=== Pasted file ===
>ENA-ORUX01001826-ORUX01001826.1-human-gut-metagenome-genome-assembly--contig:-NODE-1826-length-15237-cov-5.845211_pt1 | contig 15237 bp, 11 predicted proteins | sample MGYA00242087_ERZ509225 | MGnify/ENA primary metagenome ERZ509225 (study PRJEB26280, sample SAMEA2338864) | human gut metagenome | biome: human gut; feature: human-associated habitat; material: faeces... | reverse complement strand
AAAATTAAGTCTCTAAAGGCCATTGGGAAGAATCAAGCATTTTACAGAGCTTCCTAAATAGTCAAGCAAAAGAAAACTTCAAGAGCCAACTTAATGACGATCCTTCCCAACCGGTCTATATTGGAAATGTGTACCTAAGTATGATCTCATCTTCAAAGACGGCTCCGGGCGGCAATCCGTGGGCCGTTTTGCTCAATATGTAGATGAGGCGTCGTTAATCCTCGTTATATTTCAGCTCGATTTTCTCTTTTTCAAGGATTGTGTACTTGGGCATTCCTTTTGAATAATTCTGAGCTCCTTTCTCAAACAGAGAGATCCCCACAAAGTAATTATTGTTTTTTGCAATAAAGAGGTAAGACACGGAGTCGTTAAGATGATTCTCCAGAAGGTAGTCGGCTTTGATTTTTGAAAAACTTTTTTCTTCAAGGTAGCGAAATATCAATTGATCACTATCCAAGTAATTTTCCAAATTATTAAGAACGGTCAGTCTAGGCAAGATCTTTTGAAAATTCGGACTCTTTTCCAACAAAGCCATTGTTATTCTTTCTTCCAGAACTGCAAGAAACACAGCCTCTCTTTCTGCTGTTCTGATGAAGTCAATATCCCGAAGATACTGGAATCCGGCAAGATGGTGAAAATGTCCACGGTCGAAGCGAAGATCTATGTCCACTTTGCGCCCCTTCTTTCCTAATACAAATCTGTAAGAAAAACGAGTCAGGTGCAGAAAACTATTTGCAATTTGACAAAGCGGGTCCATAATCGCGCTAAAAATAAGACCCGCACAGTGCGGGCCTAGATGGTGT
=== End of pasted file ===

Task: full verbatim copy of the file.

>ENA-ORUX01001826-ORUX01001826.1-human-gut-metagenome-genome-assembly--contig:-NODE-1826-length-15237-cov-5.845211_pt1 | contig 15237 bp, 11 predicted proteins | sample MGYA00242087_ERZ509225 | MGnify/ENA primary metagenome ERZ509225 (study PRJEB26280, sample SAMEA2338864) | human gut metagenome | biome: human gut; feature: human-associated habitat; material: faeces... | reverse complement strand
AAAATTAAGTCTCTAAAGGCCATTGGGAAGAATCAAGCATTTTACAGAGCTTCCTAAATAGTCAAGCAAAAGAAAACTTCAAGAGCCAACTTAATGACGATCCTTCCCAACCGGTCTATATTGGAAATGTGTACCTAAGTATGATCTCATCTTCAAAGACGGCTCCGGGCGGCAATCCGTGGGCCGTTTTGCTCAATATGTAGATGAGGCGTCGTTAATCCTCGTTATATTTCAGCTCGATTTTCTCTTTTTCAAGGATTGTGTACTTGGGCATTCCTTTTGAATAATTCTGAGCTCCTTTCTCAAACAGAGAGATCCCCACAAAGTAATTATTGTTTTTTGCAATAAAGAGGTAAGACACGGAGTCGTTAAGATGATTCTCCAGAAGGTAGTCGGCTTTGATTTTTGAAAAACTTTTTTCTTCAAGGTAGCGAAATATCAATTGATCACTATCCAAGTAATTTTCCAAATTATTAAGAACGGTCAGTCTAGGCAAGATCTTTTGAAAATTCGGACTCTTTTCCAACAAAGCCATTGTTATTCTTTCTTCCAGAACTGCAAGAAACACAGCCTCTCTTTCTGCTGTTCTGATGAAGTCAATATCCCGAAGATACTGGAATCCGGCAAGATGGTGAAAATGTCCACGGTCGAAGCGAAGATCTATGTCCACTTTGCGCCCCTTCTTTCCTAATACAAATCTGTAAGAAAAACGAGTCAGGTGCAGAAAACTATTTGCAATTTGACAAAGCGGGTCCATAATCGCGCTAAAAATAAGACCCGCACAGTGCGGGCCTAGATGGTGT